Integrated Optical Interconnects

Semiconductor lasers are currently the most feasible light source for fiber optic communication systems, making them an essential component of modern communication technology.

As global internet traffic grows exponentially, reducing energy consumption in data communications is crucial for sustainability. While edge-emitting lasers have long been used for long-haul optical links, semiconductor lasers are now preferred for short-distance optical interconnects.

This is because semiconductor lasers are smaller and use less energy per bit, making them more efficient.

Semiconductor Laser-Interference Lithography

Semiconductor laser-interference lithography efficiently and quickly creates nanopatterns through two-laser beam interference on photoresist surfaces. These patterns are transferred to other materials using liftoff or chemical etching techniques.

The resulting nanostructures can be used in various applications such as high-density data storage, field emission flat-panel displays, and micron-scale perforated membranes.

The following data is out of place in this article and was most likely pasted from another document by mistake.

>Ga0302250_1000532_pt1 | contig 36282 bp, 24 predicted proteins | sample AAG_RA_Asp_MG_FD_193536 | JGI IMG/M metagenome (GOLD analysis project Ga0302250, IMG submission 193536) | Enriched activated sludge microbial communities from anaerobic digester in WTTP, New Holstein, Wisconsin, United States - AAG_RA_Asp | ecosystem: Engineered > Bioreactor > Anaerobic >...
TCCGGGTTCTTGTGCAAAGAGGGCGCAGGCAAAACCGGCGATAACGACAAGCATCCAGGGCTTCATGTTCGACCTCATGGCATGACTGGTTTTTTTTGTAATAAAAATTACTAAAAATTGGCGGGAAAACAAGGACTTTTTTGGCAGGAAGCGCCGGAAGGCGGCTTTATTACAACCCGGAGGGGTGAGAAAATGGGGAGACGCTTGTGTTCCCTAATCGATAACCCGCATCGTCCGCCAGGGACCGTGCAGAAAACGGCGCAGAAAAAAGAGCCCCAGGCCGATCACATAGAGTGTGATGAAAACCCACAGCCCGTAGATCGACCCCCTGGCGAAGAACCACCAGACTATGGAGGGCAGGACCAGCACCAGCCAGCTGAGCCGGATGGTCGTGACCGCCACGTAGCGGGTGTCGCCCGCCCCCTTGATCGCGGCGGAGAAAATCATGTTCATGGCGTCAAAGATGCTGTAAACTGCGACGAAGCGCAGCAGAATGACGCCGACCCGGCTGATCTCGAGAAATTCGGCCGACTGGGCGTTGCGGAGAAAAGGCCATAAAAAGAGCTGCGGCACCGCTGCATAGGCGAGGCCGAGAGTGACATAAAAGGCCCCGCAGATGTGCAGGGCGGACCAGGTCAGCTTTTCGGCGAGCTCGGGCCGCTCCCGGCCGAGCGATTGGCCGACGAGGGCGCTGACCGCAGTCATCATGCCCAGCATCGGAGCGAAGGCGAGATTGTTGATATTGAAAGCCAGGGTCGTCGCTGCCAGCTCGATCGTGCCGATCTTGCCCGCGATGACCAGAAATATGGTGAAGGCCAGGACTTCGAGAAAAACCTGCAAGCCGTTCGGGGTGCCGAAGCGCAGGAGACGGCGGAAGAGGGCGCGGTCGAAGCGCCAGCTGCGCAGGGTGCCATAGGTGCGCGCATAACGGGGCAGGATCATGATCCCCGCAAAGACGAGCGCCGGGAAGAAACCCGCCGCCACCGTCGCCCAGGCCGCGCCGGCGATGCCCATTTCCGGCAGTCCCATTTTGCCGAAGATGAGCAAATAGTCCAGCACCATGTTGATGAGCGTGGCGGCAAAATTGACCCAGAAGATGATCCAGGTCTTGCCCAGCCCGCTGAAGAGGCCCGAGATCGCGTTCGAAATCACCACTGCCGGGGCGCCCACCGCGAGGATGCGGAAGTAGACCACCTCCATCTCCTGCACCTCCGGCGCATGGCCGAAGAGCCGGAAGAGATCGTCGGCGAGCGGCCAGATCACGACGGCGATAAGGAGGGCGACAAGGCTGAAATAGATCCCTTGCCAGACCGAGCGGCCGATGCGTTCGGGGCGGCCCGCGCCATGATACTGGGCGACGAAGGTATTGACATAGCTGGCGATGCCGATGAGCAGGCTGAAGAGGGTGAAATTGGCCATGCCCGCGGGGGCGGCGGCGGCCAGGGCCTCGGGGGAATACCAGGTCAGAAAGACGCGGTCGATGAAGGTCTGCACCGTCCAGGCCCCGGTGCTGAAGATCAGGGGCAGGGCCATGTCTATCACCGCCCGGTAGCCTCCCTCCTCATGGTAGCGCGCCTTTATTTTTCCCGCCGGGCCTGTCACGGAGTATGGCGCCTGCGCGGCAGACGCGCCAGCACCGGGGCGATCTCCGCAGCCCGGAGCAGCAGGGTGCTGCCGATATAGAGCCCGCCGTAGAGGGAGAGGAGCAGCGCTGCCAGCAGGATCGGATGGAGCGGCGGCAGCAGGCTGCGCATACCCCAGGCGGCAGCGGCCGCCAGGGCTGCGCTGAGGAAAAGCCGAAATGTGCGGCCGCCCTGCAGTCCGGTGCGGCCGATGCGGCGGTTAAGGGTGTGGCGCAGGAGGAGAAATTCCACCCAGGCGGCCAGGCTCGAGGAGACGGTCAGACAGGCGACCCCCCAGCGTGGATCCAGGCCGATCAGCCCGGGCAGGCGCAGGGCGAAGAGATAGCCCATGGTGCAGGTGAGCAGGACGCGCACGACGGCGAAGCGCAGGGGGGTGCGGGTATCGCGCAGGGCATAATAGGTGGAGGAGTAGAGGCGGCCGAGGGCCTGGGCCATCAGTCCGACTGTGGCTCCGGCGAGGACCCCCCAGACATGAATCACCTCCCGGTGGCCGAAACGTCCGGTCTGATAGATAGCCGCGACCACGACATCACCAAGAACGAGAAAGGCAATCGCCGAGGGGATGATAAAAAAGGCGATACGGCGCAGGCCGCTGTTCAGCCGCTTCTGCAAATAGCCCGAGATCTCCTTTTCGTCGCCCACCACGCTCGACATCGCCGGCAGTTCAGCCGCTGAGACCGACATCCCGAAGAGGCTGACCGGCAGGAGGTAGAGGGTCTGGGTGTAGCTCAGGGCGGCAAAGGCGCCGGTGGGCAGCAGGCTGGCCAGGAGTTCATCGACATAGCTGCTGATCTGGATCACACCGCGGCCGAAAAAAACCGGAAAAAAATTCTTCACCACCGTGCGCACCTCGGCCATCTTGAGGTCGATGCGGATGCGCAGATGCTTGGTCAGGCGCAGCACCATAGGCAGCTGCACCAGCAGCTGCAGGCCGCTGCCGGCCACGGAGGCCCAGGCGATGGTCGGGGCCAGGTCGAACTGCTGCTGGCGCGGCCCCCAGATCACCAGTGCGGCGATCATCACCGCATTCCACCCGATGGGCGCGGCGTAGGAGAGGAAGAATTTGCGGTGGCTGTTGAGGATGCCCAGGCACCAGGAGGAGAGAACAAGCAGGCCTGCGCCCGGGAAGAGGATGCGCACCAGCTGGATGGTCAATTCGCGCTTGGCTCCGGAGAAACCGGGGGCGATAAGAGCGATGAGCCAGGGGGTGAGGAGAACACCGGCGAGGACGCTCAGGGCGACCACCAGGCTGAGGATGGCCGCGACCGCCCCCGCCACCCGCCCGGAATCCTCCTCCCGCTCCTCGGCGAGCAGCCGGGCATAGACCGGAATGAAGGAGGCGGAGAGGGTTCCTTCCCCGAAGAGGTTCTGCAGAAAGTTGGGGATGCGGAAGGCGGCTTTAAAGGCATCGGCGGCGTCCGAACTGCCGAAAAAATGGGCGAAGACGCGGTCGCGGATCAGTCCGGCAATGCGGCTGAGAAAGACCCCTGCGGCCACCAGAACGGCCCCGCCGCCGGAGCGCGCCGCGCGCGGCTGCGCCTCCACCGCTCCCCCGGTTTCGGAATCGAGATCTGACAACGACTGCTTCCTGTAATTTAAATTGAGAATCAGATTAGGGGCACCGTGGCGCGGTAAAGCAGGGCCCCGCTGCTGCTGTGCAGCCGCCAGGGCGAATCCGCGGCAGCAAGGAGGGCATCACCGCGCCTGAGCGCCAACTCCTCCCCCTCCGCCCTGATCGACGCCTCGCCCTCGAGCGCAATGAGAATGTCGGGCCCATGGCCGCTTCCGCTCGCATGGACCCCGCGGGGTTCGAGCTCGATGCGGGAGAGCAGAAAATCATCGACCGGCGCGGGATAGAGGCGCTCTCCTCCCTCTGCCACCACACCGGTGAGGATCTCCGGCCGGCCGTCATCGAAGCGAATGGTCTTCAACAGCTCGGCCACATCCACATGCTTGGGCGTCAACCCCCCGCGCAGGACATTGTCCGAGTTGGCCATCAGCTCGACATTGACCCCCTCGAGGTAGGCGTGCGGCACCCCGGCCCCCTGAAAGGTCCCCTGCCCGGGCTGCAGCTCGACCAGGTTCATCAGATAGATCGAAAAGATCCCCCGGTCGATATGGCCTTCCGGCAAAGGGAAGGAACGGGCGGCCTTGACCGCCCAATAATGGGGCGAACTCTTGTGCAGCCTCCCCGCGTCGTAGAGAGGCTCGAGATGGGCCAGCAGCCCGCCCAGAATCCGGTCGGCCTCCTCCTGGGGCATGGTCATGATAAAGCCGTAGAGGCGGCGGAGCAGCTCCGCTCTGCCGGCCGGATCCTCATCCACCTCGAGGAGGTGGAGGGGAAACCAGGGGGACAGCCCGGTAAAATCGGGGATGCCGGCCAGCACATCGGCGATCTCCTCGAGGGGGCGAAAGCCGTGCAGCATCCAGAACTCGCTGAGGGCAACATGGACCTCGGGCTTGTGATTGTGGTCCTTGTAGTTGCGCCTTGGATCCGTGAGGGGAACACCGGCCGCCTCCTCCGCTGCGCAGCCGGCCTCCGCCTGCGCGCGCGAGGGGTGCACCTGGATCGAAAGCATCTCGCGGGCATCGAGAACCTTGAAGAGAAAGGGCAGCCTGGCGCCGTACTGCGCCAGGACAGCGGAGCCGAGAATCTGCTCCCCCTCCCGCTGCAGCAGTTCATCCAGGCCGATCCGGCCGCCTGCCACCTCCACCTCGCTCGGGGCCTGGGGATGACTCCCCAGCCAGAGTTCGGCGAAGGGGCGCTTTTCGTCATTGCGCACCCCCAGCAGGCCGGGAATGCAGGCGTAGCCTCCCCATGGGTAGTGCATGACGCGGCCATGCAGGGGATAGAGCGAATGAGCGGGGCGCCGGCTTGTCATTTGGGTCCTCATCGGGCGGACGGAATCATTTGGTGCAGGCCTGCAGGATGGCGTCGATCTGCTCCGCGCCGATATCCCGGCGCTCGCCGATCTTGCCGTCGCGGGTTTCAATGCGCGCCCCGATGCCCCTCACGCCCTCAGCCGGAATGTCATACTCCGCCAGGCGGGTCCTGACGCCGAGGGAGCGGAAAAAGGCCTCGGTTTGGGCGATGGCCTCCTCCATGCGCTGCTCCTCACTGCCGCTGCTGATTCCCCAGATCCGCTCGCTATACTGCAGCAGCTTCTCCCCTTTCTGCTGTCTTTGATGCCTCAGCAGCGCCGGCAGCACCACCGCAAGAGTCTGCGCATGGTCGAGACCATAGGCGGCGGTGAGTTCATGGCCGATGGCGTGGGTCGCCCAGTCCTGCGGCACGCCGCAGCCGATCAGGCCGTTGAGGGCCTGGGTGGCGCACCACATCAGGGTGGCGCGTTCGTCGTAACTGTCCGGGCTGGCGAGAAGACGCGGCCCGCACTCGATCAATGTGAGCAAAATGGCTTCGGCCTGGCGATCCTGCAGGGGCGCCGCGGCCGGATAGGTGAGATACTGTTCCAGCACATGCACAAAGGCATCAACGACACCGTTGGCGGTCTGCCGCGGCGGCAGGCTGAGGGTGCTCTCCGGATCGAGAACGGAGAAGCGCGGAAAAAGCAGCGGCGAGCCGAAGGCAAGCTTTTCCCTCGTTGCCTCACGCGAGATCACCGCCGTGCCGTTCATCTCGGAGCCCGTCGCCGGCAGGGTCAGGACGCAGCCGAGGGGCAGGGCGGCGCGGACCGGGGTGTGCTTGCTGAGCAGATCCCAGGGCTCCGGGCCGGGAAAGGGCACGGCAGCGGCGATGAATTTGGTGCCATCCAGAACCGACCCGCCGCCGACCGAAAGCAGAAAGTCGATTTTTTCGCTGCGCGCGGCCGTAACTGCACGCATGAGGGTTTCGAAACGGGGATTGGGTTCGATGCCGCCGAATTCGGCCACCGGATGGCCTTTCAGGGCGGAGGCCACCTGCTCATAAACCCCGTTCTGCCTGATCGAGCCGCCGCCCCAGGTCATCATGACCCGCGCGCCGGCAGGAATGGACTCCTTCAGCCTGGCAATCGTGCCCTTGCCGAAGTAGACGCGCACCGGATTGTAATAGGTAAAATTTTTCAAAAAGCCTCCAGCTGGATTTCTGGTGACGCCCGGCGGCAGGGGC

Biological Applications

Semiconductor lasers can transmit optical energy to increasingly smaller modes with simultaneous temporal and spectral optical localization. This makes them useful for various biological applications, such as biological probing, super-resolution imaging, and cellular labeling.

Quantum Nanophotonics

Semiconductor lasers have found key applications in quantum nanophotonics. For example, they can produce single photons with high indistinguishability on demand, essential for photonic quantum computing and long-distance quantum communication.

Monolithically integrated semiconductor lasers provide a compact and scalable solution for producing photonic state generators and modular quantum light sources.

Nanolasers: Miniaturization of Semiconductor Lasers

Semiconductor lasers have undergone significant advancement with the emergence of nanoscience and nanotechnology. As a result, researchers have directed considerable efforts towards producing ultra-compact lasers with low lasing thresholds, leading to the development of sub-100 nm semiconductor lasers.